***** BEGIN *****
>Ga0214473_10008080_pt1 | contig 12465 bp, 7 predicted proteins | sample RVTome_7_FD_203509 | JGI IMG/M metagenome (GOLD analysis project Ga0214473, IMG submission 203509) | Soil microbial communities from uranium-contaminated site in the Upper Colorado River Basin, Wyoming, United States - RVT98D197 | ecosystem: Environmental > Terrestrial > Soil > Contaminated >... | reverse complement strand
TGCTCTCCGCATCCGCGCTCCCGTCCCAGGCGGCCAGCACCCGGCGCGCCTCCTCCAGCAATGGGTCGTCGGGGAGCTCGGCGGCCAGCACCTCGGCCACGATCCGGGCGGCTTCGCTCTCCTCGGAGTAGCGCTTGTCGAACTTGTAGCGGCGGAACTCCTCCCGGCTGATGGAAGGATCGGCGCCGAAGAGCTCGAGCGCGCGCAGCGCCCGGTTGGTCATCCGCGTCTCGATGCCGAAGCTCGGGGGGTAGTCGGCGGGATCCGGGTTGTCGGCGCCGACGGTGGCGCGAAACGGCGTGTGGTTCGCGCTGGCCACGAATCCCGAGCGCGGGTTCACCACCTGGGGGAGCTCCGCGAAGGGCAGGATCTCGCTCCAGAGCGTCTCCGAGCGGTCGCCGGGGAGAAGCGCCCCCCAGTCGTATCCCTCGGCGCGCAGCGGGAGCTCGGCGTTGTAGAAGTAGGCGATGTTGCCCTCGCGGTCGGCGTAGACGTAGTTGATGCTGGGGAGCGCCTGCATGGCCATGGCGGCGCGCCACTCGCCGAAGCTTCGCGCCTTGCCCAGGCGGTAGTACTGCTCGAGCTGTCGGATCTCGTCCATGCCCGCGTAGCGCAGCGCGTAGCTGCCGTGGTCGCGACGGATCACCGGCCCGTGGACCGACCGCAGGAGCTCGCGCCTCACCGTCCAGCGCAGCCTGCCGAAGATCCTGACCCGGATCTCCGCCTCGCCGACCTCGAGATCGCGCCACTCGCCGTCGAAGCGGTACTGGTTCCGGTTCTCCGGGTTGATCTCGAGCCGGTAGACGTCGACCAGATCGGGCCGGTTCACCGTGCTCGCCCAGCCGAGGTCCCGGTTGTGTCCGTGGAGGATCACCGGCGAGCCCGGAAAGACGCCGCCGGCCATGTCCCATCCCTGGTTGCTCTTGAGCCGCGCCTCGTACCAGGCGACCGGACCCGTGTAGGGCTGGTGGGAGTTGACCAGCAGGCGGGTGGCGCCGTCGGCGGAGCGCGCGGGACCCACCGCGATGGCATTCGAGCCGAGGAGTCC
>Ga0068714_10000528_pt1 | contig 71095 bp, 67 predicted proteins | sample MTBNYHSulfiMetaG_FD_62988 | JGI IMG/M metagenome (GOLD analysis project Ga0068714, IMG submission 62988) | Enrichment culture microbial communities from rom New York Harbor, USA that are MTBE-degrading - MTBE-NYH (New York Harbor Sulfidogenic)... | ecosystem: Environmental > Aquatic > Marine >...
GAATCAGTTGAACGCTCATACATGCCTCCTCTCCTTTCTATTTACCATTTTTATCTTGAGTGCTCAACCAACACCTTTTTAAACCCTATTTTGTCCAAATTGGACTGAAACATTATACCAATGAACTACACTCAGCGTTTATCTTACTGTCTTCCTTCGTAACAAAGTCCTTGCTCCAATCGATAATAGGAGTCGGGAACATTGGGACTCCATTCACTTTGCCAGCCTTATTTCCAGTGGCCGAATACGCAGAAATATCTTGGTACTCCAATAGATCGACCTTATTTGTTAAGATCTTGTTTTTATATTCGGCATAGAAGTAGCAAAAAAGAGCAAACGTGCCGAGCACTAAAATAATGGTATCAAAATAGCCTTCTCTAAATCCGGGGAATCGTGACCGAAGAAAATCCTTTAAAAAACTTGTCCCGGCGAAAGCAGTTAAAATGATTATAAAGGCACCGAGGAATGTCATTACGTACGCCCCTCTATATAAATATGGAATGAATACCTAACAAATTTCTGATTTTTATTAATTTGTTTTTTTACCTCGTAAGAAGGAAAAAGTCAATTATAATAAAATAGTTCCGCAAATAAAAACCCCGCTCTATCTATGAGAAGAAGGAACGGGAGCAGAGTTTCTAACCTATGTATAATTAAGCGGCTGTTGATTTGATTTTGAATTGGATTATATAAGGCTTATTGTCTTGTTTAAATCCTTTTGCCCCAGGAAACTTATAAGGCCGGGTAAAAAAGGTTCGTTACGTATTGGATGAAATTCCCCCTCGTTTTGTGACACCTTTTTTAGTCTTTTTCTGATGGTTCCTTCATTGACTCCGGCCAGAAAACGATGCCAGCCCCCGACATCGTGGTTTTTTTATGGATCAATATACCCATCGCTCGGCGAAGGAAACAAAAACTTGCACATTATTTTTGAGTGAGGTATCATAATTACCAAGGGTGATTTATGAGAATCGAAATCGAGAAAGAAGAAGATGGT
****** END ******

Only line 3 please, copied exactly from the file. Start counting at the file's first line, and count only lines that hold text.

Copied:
>Ga0068714_10000528_pt1 | contig 71095 bp, 67 predicted proteins | sample MTBNYHSulfiMetaG_FD_62988 | JGI IMG/M metagenome (GOLD analysis project Ga0068714, IMG submission 62988) | Enrichment culture microbial communities from rom New York Harbor, USA that are MTBE-degrading - MTBE-NYH (New York Harbor Sulfidogenic)... | ecosystem: Environmental > Aquatic > Marine >...